* Aaron Smith might restructure his contract, but forget the idea of him being released under any circumstances. Ain't happening, period. The Chief kept Rocky Bleier on the payroll for years while he rehabilitated a leg injury suffered in Vietnam for five grueling years. The bond between the Steelers organization and Smith has long been sealed for life. I think it's more likely that they'll extend Smith for a year or perhaps even two, roll his salary into a signing bonus, and diffuse the cap hit for '11. The Steelers have enough young, inexpensive contributors on their roster where they don't need to do anything drastic with a guy like Smith. Maybe he agrees to take $2 million less in '11, but honestly I don't think the Steelers will have any problem making tough choices elsewhere because of how much value Smith has provided over the past decade, and continues to do so in the locker room even when injured. Business is business, and the Steelers aren't afraid of playing hard ball. But you don't become the gold standard of organizational excellence by being chinsy to your veteran 'lifers' who've made you proud (and loads of money) time and again over the years. That's not to say you overpay for past performance by offering new contracts, just that you don't back out of a very reasonable, mutually agreed upon deal to save one the margins in a single year. If Smith were due $12-$15 over two years, yeah, you have to think about restructuring. But I am not sure it's necessary in this situation, particularly after the Steelers made the right decision with Starks.

* Bring Willie Colon back for three years, but only pay him guard money. Let Colon finally compete at guard in 2011 while Flozell Adams finishes out his two-year deal as the team's right tackle. If Jonathan Scott gets injured or is stinking up the joint, maybe you move Adams over the LT on short notice and hope he hits lightning in a bottle like he did at RT in '10. You then slide Colon back to RT in Adams' place.

The debate about moving Colon to guard is nothing new, but all we really need to ask ourselves is this: is Willie Colon really going to be any sort of downgrade over the other candidates? The only guy you maybe feel more comfortable with is Doug Legursky, but he hasn't played much guard in the NFL, and has only a fraction of the overall experience Colon does. I think Colon would be just fine playing next to Maurkice Pouncey and Flozell Adams for a year.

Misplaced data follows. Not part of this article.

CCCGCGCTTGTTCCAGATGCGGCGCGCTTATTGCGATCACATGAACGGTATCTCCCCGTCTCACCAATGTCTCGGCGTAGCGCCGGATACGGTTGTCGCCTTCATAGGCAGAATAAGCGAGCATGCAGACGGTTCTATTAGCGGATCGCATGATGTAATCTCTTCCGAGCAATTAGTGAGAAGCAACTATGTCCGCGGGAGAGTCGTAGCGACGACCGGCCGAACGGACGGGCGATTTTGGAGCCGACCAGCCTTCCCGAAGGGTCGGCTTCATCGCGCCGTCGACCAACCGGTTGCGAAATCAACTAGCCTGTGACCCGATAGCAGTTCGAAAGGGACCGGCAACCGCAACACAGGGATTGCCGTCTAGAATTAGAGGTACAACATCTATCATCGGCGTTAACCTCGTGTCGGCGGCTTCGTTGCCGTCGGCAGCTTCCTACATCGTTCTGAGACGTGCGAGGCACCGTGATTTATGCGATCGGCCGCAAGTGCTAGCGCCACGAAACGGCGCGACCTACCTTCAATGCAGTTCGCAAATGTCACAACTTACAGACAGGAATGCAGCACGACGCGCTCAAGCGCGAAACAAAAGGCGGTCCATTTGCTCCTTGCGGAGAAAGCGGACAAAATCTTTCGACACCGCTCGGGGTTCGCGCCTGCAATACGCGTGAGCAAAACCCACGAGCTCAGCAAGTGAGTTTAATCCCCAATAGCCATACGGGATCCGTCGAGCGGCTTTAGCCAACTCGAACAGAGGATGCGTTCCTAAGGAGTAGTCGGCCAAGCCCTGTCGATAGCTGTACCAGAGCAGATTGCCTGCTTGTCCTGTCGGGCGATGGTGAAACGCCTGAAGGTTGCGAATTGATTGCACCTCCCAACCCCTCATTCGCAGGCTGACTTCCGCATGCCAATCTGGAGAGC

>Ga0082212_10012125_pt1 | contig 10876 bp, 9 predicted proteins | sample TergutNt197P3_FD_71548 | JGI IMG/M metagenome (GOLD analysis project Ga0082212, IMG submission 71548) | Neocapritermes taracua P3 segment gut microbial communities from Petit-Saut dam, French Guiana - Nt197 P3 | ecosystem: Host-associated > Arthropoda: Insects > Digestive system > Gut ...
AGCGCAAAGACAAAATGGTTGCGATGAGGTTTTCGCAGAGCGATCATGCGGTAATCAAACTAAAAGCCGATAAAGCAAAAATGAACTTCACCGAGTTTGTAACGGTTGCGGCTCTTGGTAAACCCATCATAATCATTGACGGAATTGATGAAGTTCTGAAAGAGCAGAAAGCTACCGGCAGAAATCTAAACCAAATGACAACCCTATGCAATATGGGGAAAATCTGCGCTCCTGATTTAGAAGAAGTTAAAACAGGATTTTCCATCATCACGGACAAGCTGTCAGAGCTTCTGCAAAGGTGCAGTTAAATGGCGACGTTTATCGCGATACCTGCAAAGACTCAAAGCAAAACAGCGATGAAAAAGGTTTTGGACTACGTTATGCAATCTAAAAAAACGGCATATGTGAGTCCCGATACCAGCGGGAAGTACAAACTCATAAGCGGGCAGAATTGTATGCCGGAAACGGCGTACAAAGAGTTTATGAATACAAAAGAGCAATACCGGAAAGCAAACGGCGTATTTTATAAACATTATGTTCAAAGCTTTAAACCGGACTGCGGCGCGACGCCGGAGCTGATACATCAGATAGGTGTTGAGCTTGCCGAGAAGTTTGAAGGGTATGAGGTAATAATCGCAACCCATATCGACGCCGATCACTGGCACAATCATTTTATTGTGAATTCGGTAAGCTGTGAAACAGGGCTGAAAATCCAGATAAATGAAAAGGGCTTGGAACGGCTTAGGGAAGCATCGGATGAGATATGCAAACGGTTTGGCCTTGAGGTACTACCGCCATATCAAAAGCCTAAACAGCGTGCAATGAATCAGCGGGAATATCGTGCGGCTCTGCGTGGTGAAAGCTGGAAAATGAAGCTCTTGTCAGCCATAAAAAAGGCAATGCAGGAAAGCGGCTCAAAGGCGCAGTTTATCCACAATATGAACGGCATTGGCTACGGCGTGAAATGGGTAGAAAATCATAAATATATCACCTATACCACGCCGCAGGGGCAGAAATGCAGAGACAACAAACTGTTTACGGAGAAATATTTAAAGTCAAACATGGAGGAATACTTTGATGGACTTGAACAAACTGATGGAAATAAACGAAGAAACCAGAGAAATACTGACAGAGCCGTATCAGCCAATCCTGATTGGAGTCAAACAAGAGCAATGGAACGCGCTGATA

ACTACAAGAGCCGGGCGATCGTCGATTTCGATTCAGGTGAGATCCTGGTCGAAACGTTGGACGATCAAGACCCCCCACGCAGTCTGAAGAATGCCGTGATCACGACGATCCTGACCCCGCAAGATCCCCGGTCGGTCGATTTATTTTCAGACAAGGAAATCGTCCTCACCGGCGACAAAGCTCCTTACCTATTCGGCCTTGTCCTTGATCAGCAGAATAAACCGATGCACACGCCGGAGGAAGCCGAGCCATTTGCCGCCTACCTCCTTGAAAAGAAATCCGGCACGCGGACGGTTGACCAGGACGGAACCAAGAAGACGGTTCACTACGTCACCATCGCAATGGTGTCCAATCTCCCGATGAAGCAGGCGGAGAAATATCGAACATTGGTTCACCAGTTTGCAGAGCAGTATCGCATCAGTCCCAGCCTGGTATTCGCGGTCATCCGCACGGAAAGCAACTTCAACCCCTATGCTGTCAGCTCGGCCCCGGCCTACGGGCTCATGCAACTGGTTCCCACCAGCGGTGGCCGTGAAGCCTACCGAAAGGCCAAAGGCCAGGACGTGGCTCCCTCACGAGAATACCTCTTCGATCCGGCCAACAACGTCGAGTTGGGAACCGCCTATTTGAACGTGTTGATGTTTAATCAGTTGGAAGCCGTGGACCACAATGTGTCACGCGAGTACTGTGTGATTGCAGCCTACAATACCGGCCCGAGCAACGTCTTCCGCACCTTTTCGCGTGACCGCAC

* Not to sound unappreciative, but Arnaz Battle is definitely gone. Easy cap savings there.

* A harder but equally prudent decision is parting ways with Antwaan Randle El. I love Randle El and wish he could be on the team, but with just 53 roster spots and a hard cap, it's a decision you have to make. Randle El himself admitted that the numbers aren't in his favor because of the emergence of Emmanuel Sanders and Antonio Brown.

* Honestly, I think I'd ask James Farrior to restructure over Aaron Smith. Farrior is owed more than $6 million I believe this year. He has proven to be well worth the investment since his extension, but I don't think Farrior would be averse to taking a pay cut to stay with the Steelers. If he's not interested, then you can always try to bring back Keyaron Fox to play alongside Lawrence Timmons, who's primed to have a dominating year in '11. There's also Larry Foote as an option. Not cheap, Foote still would cost less than half of what Farrior would, and I don't think that the decline in productivity would be all that pronounced.  Of course, Farrior is arguably the top dog on Dick LeBeau's defense, the absolutely heart and soul of the unit, as well as the savvy quarterback that directs traffic. Still, he got a fat payday in his 30s and has lasted longer than most anybody thought he would. The contract was back-loaded in a way, likely because the Steelers didn't think he'd still be going this strong at the outset of the '11 season. Well, he is, but I don't think Farrior is too proud to realize that he can still be appreciated without taking up quite so much cap space at 36 years of age.

* As for LaMarr Woodley, well, I need to look at the cap numbers, but I'm sticking to my story that the Steelers might not feel too inclined to commit mega-dollars to him at this point. Every contract it seems is a huge one in free agency this year, and if Woodley and his agent decide he needs to be paid like a top-five pass-rushing LB, than I wouldn't be surprised if the Steelers take a pass. The time is now to try to work out a long-term deal, before other teams can overbid for his services. But if he says no, then I see no reason why the Steelers wouldn't trust Jason Worilds to develop into a starting caliber OLB by 2012 at the latest. We'll see. Should get interesting quickly on Thursday afternoon. Go Steelers!